I heard a story of two children who were playing a game. One of the children, the older of the two, began telling the younger child what he was supposed to be doing. After listening for a bit, the younger child looked up at the older and said, “You are not the boss of me.”
I once worked with a woman who was very adamant that she did not have a boss. “I have an employer,” she stated, “but I do not have a boss”. She was unwilling to place herself in submission to anyone and her attitude toward the word ‘boss’ made that very evident.
Today I want us to ponder the question, “Who is the boss of you?” Each of us has someone or something that is the boss of us, and a master to whom we bow in submission. If we are wise, that boss is God. For some, though, the boss of their life could be another person, or perhaps a habit or stronghold. For many years, an eating disorder was the ruler in my life. I allowed it to determine the course of my life and dictate virtually every move I made.
The name of God that we delve into today, Adonai, means Lord and Master. If God is Adonai to you, He is the one to whom you submit or bow down; He is the Boss of your life. Adonai is the ultimate authority figure in your life and the One to whom you owe your complete allegiance.
The first time we find this name for God used in the Bible is in Genesis 15:1-2 when God is speaking with Abram:
“After this, the word of the LORD came to Abram in a vision: “Do not be afraid, Abram. I am your shield, your very great reward.” But Abram said, “O Sovereign Lord, what can you give me, since I remain childless and the one who will inherit my estate is Eliezer of Damascus?”
Abram had allowed God to be Adonai to him in so many circumstances. He had followed God out of his homeland of Ur and into a new and strange land. He had relied on God to care of him and his family. Yet, in this passage, Abram seems to despair of ever having the one thing that would bring him satisfaction—an heir. Could it be that Sarai’s constant fretting over not bearing children had something to do with Abram’s forgetfulness about God’s authority and power? If you are a lady reading today’s Devotion, please be very aware of how much influence you have over the thoughts of your husband and family. Sarai did not allow God to be Adonai over the issue of her childlessness and she influenced Abram in negative ways that impacted their lineage for generations.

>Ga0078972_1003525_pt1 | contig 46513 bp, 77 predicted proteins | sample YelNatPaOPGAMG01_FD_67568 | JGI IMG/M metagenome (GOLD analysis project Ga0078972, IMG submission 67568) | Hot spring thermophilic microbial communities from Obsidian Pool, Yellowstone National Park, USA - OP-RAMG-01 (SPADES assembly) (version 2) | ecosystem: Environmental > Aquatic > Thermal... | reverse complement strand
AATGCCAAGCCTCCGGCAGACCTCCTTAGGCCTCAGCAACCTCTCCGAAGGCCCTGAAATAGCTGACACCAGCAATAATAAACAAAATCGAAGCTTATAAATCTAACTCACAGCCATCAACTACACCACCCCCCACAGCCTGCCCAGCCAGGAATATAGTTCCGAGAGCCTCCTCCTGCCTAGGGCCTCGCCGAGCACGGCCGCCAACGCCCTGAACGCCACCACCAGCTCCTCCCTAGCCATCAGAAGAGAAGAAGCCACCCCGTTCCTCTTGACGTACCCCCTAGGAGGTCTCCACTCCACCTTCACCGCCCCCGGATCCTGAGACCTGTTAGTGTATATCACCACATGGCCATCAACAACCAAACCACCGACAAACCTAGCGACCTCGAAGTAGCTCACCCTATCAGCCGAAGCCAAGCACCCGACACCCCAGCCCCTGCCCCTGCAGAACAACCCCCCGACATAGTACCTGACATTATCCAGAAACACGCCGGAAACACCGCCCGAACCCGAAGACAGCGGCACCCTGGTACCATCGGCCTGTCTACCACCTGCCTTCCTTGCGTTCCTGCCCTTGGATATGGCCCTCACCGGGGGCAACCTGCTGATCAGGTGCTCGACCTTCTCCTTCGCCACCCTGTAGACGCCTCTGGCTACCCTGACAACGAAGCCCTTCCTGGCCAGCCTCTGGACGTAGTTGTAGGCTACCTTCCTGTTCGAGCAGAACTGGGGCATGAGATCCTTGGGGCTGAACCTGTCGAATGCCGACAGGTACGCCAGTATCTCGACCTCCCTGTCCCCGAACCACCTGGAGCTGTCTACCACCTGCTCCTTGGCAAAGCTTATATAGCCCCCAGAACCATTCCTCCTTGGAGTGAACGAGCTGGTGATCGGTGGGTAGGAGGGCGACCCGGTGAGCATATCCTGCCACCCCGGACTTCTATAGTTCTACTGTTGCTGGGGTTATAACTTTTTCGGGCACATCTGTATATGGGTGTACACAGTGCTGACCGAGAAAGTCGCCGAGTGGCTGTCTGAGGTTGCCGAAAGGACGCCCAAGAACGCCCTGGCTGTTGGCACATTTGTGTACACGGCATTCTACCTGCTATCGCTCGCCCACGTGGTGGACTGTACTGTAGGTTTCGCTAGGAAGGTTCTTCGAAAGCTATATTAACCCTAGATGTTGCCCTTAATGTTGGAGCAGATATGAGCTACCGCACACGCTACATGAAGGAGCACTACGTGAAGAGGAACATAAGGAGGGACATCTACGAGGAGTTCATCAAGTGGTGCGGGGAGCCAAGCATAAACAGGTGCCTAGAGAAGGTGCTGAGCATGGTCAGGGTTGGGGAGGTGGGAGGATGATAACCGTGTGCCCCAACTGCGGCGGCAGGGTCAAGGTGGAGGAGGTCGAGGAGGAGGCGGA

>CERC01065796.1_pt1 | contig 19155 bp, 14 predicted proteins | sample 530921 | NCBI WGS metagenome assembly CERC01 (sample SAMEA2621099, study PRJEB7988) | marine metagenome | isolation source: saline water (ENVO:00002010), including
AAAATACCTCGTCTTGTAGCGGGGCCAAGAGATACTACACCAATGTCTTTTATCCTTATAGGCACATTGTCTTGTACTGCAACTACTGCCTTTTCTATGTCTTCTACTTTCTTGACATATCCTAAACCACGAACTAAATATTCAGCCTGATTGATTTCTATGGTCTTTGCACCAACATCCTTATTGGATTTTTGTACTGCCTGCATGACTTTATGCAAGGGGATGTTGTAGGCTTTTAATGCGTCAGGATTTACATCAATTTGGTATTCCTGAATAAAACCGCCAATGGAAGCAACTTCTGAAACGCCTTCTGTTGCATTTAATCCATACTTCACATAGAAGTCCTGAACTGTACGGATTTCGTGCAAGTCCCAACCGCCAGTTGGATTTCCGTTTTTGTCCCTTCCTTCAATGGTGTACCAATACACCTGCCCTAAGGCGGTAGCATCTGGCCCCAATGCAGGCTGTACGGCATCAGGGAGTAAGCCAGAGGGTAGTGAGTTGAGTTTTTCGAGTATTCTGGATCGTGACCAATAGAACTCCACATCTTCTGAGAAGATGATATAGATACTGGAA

Abram believed that he needed a son in order to be complete and fulfilled despite the Lord telling Abram that He, God, was his very great reward. Although he did not put voice to the words, Abram said, in effect, “Yes, but there is something else I want and need. Something that is more important to me than you.” Abram was calling God ‘Adonai’ with his lips, yet he had not truly allowed God to be the Lord and Master of his life in the area of an heir.
How often do we say with our lips that God is our Adonai; the Boss, the King, the Ruler of our lives, yet with our actions we convey something very different? I did this for many years as I struggled with anorexia. Although I had been a follower of Jesus Christ since the age of 15, I had not allowed Jesus total control of my life. I, like Abraham, was allowing something other than God to be my boss and the ruler of my life. For some, the boss of their life may be their job, money, status, children, food, alcohol, drugs, friends, or a host of other things. Even good things like performing community service or our service for the Lord in church can take the place of God in our lives. When we bend our knee to anyone or anything other than God, we are practicing idolatry.
So, again, I ask you … who or what is the boss of you?
Speaker and author Leah Adams is the founder of The Point Ministries. Her passion is for others to understand the grace and second chances offered by Jesus to all who ask. She is a CLASS certified speaker and the author of From the Trash Pile to the Treasure Chest: Creating a Godly Legacy Bible study. Leah is a regular contributor at CBN.com and Internet Café Devotions. She and her husband, Greg, live in northern Georgia. Visit Leah’s website.